Amnesty International Invites Cuban Government to "Transform Confrontation Into Dialog"

Amnesty International has recently denounced the Cuban government’s abuse of workers using its status as the country’s biggest employer. (14ymedio)

14ymedio bigger14ymedio, Madrid, 16 April 2018 — On the occasion of the transfer of power that will take place this Thursday in Cuba, the independent human rights organization, Amnesty International, has prepared a “road map” with the title Transform Confrontation into Dialogue in which it draws up a series of recommendations for the new Cuban executive to improve the situation of rights and freedoms on the Island.

Amnesty International emphasizes that, as an independent organization, it does not intend to take a position on the country’s political or economic system, but rather to promote progress in the situation of human rights. The NGO believes that the change in the presidency represents a “historic opportunity” to engage in a constructive dialogue and address pending challenges.

“The government must not squander this opportunity to usher in a new era of respect for human rights. Through dialogue with all sectors of Cuban society, including human rights organizations, independent trade unions, journalists and other civil society groups, authorities must guarantee the rights of all Cubans, including those who are critical of the government. This must include putting a swift end to censorship, bringing its criminal justice system in line with international standards, and tackling all forms of discrimination,” said Erika Guevara Rosas, Amnesty International’s Director for the Americas.

The organization has been refused entry into Cuba for 30 years, but has managed to document “the ongoing detention, harassment and intimidation of activists and independent journalists” in recent months, and has identified at least 11 prisoners of conscience “detained solely for their peacefully held beliefs.”

In its agenda for human rights for Cuba, Amnesty International finds the greatest challenges in the area of pending human rights and proposes five key action areas with 15 concrete measures. The proposals that appear in the document are:

1. Ratify key human rights treaties and allow independent monitors to visit Cuba.

Ratify, without delay, the International Covenant on Civil and Political Rights and the International Covenant on Economic, Social and Cultural Rights, and implement them fully into national law.

Ratify, without delay, the International Covenant on Civil and Political Rights and the International Covenant on Economic, Social and Cultural Rights, and implement them fully into national law.

2. Embrace dialogue with all sectors of Cuban society and allow plurality of voices.

Create spaces to allow for meaningful participation of people belonging to independent civil society, human rights defenders, and alternative trade unions, especially those critical of the government, to receive their feedback on proposed policies and laws.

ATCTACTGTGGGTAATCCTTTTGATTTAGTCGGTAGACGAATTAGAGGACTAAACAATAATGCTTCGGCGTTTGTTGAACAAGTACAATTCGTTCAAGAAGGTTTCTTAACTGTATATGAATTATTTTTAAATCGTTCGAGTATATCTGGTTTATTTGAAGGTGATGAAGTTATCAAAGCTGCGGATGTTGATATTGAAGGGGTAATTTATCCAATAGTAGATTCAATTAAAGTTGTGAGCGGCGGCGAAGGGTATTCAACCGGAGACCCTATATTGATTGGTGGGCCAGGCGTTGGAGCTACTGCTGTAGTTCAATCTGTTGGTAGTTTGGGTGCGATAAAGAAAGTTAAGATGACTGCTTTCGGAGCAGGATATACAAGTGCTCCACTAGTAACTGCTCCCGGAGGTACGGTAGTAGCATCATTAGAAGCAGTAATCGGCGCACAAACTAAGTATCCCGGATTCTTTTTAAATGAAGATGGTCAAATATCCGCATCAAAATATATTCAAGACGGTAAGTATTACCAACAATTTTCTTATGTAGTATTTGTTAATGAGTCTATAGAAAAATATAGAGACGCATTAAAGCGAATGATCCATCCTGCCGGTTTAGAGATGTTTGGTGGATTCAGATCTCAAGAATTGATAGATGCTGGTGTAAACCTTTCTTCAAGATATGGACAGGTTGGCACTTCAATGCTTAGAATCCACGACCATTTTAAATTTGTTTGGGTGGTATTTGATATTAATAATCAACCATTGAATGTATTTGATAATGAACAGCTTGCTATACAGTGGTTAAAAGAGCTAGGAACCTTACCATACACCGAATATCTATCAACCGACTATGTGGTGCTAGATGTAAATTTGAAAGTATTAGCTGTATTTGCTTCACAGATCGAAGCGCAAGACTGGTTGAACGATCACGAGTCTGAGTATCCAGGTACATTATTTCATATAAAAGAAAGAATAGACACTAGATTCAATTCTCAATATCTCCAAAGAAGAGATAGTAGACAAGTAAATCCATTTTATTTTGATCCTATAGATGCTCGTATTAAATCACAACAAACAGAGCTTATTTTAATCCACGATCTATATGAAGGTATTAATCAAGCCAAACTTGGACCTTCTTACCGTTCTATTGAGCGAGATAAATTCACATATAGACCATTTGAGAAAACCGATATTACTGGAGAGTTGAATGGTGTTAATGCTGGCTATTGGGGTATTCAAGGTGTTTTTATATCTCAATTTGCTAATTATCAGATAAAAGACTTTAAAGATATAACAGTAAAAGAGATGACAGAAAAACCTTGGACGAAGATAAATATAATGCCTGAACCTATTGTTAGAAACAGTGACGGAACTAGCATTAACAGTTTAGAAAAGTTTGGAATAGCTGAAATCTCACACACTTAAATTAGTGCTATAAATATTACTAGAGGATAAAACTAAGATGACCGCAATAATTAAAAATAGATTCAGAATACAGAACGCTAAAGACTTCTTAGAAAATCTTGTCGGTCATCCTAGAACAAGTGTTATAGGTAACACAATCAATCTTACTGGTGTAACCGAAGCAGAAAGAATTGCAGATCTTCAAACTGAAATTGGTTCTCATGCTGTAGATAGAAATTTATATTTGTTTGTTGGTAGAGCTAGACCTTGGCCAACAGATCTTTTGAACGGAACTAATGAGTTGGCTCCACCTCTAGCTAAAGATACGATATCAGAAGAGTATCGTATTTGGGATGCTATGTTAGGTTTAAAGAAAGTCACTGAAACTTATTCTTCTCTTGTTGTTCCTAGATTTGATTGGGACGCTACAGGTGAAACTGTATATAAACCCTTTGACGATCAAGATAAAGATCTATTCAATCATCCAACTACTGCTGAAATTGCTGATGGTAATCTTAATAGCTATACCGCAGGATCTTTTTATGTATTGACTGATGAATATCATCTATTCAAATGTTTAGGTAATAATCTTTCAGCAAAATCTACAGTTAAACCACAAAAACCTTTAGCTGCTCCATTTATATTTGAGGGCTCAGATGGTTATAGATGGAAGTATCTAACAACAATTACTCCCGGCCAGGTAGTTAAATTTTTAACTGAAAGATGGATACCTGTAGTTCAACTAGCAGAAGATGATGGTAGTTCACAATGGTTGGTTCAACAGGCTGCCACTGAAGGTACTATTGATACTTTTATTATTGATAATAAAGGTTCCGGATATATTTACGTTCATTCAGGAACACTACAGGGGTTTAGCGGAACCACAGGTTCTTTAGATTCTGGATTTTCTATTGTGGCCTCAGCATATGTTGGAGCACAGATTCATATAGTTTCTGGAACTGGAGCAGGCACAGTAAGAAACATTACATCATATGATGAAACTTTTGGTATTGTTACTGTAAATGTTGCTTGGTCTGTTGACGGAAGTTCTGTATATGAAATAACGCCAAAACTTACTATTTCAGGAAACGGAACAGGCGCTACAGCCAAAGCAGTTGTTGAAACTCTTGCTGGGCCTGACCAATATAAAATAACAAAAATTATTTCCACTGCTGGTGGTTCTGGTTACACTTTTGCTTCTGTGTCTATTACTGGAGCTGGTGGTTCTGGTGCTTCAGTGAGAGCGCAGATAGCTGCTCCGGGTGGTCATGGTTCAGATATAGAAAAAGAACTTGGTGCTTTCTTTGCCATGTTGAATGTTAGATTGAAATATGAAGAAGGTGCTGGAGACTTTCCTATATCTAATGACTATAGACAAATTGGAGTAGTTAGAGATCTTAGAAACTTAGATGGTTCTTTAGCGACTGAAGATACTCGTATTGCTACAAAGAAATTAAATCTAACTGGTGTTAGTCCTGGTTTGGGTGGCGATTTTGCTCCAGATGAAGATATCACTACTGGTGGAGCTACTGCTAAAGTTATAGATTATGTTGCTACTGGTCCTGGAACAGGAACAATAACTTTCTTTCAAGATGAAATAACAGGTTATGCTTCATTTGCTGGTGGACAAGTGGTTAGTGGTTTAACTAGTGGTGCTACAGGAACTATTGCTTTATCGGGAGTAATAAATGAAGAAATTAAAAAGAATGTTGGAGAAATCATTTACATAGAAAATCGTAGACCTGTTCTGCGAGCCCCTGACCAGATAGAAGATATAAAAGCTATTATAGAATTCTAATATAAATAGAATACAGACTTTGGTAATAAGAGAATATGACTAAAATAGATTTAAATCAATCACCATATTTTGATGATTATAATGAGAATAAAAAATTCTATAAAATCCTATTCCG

Establish a regime of simple notification for the registration of associations, including human rights organizations, independent trade unions, and other civil society groups, and ensure that people working in unregistered associations are not criminalized.

Engage in consultation to reform the constitution and other laws regulating the media to allow for independent and critical views to be reported on, and allow journalists to work freely without fear of reprisals.

Pass laws that guarantee access by the public to information held by the government, to increase transparency and facilitate an informed public debate about policy development and decision-making.

Prohibit discrimination based on political or other opinion in hiring, promotion and termination of employment in the public and private sector, and comply with the International Labour Organization Conventions which Cuba has ratified.

3. Stop undermining the right to education through censorship and discrimination.

Prevent discrimination in access to education, in particular based on political opinions.

Guarantee universal access to uncensored Internet, a vital educational tool and catalyst for free expression.

4. Promote equality and prevent discrimination

Continue anti-bullying campaigns and programs promoted by CENESEX in schools to guarantee LGBTI youth access to education free from discrimination.

Become the first independent nation in the Caribbean to legalize same-sex unions, and ensure adequate consultation with LGBTI activists in development of legislation which facilitates this.

Consult with civil society to develop comprehensive anti-discrimination legislations which protect against stigma, discrimination and violence against marginalized and vulnerable groups.

5. Strengthen the independence of the judiciary and bring criminal laws in line with international laws and standards.

Ensure that lawyers are able to perform their professional functions without intimidation, hindrance, harassment or improper interference, and that they are not threatened with prosecution or administrative, economic or other sanctions for any action taken in accordance with their professional duties, in accordance with the UN Basic Principles on the Role of Lawyers.

Amend provisions of the Penal Code, such as those on “dangerousness”, that are so overly broad and vague that they allow for deprivation of liberty when no criminal offence has been committed or where they are applied to unduly restrict the peaceful exercise of human rights.

Abolish the death penalty for all crimes.


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